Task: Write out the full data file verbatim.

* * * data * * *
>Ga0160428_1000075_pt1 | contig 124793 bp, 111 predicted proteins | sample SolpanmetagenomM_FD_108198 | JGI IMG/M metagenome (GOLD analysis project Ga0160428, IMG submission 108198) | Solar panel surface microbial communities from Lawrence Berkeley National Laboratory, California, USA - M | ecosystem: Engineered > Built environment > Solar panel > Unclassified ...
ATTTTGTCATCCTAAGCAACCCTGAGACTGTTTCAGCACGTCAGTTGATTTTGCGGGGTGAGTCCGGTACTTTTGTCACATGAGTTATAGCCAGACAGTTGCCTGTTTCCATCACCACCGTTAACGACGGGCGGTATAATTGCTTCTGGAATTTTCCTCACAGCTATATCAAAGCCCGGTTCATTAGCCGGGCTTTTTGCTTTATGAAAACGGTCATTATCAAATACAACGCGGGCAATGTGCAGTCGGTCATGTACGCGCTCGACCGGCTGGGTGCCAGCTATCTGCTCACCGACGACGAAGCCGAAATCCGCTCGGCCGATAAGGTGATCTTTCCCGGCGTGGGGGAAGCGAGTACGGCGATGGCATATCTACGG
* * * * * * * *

>Ga0160428_1000075_pt1 | contig 124793 bp, 111 predicted proteins | sample SolpanmetagenomM_FD_108198 | JGI IMG/M metagenome (GOLD analysis project Ga0160428, IMG submission 108198) | Solar panel surface microbial communities from Lawrence Berkeley National Laboratory, California, USA - M | ecosystem: Engineered > Built environment > Solar panel > Unclassified ...
ATTTTGTCATCCTAAGCAACCCTGAGACTGTTTCAGCACGTCAGTTGATTTTGCGGGGTGAGTCCGGTACTTTTGTCACATGAGTTATAGCCAGACAGTTGCCTGTTTCCATCACCACCGTTAACGACGGGCGGTATAATTGCTTCTGGAATTTTCCTCACAGCTATATCAAAGCCCGGTTCATTAGCCGGGCTTTTTGCTTTATGAAAACGGTCATTATCAAATACAACGCGGGCAATGTGCAGTCGGTCATGTACGCGCTCGACCGGCTGGGTGCCAGCTATCTGCTCACCGACGACGAAGCCGAAATCCGCTCGGCCGATAAGGTGATCTTTCCCGGCGTGGGGGAAGCGAGTACGGCGATGGCATATCTACGG